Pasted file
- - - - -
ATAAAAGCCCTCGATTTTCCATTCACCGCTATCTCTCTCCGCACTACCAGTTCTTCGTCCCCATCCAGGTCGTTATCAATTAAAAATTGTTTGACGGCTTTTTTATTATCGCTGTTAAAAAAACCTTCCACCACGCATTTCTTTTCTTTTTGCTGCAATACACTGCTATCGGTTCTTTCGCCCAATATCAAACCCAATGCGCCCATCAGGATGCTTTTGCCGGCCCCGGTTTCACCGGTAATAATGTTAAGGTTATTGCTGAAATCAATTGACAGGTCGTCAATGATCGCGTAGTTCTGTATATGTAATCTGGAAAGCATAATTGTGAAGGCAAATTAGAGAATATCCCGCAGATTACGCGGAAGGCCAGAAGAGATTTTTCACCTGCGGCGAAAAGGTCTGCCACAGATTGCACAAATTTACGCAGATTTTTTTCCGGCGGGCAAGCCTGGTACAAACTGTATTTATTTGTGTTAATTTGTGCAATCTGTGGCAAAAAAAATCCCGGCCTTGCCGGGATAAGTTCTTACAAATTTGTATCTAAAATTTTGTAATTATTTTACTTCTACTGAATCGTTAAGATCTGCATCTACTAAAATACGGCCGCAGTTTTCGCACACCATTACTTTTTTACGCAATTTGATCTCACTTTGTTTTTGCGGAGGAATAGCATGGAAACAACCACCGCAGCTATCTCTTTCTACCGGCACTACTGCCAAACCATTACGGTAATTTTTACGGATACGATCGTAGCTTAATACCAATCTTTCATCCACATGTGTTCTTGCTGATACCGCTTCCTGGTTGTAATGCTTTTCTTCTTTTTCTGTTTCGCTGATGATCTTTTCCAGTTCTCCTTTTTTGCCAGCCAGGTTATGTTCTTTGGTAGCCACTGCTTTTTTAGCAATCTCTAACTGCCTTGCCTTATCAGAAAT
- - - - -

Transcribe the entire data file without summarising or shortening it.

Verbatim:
ATAAAAGCCCTCGATTTTCCATTCACCGCTATCTCTCTCCGCACTACCAGTTCTTCGTCCCCATCCAGGTCGTTATCAATTAAAAATTGTTTGACGGCTTTTTTATTATCGCTGTTAAAAAAACCTTCCACCACGCATTTCTTTTCTTTTTGCTGCAATACACTGCTATCGGTTCTTTCGCCCAATATCAAACCCAATGCGCCCATCAGGATGCTTTTGCCGGCCCCGGTTTCACCGGTAATAATGTTAAGGTTATTGCTGAAATCAATTGACAGGTCGTCAATGATCGCGTAGTTCTGTATATGTAATCTGGAAAGCATAATTGTGAAGGCAAATTAGAGAATATCCCGCAGATTACGCGGAAGGCCAGAAGAGATTTTTCACCTGCGGCGAAAAGGTCTGCCACAGATTGCACAAATTTACGCAGATTTTTTTCCGGCGGGCAAGCCTGGTACAAACTGTATTTATTTGTGTTAATTTGTGCAATCTGTGGCAAAAAAAATCCCGGCCTTGCCGGGATAAGTTCTTACAAATTTGTATCTAAAATTTTGTAATTATTTTACTTCTACTGAATCGTTAAGATCTGCATCTACTAAAATACGGCCGCAGTTTTCGCACACCATTACTTTTTTACGCAATTTGATCTCACTTTGTTTTTGCGGAGGAATAGCATGGAAACAACCACCGCAGCTATCTCTTTCTACCGGCACTACTGCCAAACCATTACGGTAATTTTTACGGATACGATCGTAGCTTAATACCAATCTTTCATCCACATGTGTTCTTGCTGATACCGCTTCCTGGTTGTAATGCTTTTCTTCTTTTTCTGTTTCGCTGATGATCTTTTCCAGTTCTCCTTTTTTGCCAGCCAGGTTATGTTCTTTGGTAGCCACTGCTTTTTTAGCAATCTCTAACTGCCTTGCCTTATCAGAAAT